The Alabama House has approved a bill that seeks to allow officials such as judges and ministers to refuse to perform a marriage ceremony.

Opponents of the Freedom of Religion in Marriage Protection Act say it's another effort to prevent gay couples from marrying in the state.

The legislative proposal cleared the House on Thursday with a 69-25 vote after a contentious debate that lasted nearly four hours, reported. The measure now heads to the Senate.

During the debate, state Rep. Patricia Todd, Alabama's only openly gay House member, called the bill “very hurtful.”

“Alabama isn't exactly the most progressive state in the country,” she told Yahoo News. “We are constantly the laughingstock of the country, and this continues that tradition.”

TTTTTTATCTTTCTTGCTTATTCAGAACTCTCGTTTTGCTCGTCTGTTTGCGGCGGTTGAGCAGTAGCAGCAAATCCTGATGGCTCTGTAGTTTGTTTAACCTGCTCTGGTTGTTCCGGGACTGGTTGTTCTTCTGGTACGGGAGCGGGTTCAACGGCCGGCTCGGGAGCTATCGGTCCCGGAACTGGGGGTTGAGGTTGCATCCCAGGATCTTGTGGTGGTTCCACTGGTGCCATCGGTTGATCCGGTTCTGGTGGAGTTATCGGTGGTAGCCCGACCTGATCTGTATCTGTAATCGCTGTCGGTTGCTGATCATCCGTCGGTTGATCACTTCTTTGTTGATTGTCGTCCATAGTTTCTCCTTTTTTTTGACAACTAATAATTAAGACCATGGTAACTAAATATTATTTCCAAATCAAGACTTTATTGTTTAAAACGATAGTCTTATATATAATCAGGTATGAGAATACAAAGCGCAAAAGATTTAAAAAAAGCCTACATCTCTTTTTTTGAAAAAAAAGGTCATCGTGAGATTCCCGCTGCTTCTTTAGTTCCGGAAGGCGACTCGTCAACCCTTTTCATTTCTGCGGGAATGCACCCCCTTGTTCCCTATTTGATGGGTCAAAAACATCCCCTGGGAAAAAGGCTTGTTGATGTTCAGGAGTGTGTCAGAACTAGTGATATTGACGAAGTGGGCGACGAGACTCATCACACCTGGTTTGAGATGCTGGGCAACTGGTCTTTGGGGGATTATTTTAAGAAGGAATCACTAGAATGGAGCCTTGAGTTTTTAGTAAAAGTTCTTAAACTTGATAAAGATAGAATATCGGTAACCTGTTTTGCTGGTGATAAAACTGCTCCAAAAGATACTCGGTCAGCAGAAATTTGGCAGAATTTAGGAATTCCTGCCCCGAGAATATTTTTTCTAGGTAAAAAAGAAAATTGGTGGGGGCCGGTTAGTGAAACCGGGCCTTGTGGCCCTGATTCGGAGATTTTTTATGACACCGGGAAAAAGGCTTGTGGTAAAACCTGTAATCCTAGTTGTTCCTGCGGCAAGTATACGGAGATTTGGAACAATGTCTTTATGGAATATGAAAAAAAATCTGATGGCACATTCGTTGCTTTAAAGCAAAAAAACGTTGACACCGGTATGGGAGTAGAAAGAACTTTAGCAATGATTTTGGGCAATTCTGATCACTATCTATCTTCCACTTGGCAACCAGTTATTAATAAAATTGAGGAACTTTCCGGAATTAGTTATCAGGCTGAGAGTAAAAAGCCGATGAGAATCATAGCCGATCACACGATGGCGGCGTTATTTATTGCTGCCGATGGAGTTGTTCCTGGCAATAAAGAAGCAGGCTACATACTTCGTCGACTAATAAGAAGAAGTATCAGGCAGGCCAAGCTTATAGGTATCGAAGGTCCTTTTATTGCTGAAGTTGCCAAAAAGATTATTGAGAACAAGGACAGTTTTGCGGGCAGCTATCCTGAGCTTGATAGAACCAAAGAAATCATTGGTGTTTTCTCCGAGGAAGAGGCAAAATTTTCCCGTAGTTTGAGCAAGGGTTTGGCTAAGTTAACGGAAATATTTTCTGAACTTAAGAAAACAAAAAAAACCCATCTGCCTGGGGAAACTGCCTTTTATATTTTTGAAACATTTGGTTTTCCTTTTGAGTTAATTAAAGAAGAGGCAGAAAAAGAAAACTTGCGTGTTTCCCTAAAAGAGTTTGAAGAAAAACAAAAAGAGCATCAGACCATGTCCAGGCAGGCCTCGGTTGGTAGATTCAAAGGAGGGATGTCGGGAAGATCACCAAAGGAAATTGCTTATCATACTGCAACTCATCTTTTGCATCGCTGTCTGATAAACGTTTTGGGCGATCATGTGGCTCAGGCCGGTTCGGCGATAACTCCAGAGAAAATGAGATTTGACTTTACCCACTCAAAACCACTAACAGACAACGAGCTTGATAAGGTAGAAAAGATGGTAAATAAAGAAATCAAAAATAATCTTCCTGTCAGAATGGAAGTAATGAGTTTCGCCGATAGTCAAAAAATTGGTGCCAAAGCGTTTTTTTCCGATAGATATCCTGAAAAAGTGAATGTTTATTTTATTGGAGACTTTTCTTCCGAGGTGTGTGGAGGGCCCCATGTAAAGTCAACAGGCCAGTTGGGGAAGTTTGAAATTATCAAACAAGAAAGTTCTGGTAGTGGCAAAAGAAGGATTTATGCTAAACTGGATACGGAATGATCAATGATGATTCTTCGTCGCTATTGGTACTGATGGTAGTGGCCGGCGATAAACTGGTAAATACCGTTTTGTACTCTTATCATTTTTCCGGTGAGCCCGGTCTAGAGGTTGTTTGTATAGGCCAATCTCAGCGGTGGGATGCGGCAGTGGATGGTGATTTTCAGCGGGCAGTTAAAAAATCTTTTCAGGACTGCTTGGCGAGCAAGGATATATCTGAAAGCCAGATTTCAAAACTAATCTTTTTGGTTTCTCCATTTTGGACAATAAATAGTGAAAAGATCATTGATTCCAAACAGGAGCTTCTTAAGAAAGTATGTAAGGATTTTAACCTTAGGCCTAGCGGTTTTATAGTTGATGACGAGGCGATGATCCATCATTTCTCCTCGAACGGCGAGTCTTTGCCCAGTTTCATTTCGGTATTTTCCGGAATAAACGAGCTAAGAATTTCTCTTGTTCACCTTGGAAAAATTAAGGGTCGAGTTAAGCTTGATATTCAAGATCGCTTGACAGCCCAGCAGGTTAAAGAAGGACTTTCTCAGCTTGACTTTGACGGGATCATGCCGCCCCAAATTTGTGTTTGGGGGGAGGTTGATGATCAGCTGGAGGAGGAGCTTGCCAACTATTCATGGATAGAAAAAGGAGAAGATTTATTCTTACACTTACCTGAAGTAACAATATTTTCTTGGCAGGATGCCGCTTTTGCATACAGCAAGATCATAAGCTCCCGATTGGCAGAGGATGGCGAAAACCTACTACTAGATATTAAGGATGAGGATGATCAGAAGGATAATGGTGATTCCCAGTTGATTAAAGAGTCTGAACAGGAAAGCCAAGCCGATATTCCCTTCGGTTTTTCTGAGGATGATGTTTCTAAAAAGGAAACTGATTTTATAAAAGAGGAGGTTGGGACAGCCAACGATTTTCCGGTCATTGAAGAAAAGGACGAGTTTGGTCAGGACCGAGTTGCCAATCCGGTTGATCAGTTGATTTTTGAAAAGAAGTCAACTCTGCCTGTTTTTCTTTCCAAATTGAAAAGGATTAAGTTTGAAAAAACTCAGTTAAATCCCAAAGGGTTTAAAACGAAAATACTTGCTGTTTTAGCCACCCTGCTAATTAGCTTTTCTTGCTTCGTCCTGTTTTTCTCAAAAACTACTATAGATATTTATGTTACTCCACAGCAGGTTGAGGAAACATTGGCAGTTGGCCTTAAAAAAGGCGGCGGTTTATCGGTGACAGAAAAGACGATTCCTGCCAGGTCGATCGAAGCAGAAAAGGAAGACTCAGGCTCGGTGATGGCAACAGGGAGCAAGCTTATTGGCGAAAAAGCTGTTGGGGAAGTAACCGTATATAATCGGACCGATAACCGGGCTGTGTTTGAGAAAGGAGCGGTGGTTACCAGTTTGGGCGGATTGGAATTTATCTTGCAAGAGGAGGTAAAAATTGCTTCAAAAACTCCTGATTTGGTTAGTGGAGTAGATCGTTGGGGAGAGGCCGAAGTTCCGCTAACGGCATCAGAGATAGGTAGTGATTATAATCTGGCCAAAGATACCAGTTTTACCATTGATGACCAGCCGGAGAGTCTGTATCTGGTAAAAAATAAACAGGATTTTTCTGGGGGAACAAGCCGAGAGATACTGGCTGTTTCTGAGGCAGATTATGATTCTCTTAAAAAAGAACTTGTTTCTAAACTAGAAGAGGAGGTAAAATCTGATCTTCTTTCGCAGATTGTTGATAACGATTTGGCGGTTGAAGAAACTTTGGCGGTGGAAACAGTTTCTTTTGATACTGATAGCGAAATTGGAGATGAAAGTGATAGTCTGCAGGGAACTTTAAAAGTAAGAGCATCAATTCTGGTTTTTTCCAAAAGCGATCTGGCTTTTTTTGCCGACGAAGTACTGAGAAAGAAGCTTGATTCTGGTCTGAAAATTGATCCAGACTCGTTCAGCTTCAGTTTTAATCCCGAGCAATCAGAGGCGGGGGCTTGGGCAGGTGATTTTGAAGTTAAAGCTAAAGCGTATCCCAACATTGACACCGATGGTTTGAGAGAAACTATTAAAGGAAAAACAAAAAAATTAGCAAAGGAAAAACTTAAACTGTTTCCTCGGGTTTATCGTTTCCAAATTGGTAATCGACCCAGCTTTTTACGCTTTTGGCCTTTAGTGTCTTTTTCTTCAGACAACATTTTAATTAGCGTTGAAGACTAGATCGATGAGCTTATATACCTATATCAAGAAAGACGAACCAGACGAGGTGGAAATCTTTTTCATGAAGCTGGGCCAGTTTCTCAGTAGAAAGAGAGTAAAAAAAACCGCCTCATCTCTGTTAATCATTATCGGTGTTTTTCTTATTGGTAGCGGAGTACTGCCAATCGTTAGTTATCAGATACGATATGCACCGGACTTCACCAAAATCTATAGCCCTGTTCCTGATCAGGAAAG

Todd said that the bill was unnecessary since officials already have the right to refuse to perform wedding ceremonies.

“The reality is this was just pandering to their constituents so they could say they stood up on same-sex marriage when it didn't do anything,” she said.

The bill's sponsor, Republican Rep. Jim Hill, told colleagues that he simply wanted to “clarify” existing laws.

After a federal judge struck down Alabama's restrictive marriage ban and gay couples began marrying, the Alabama Supreme Court ordered probate judges to stop issuing such licenses. Marriage equality supporters responded by filing a class action lawsuit.

(Related: Roy S. Moore: Gays can marry a person of the opposite sex.)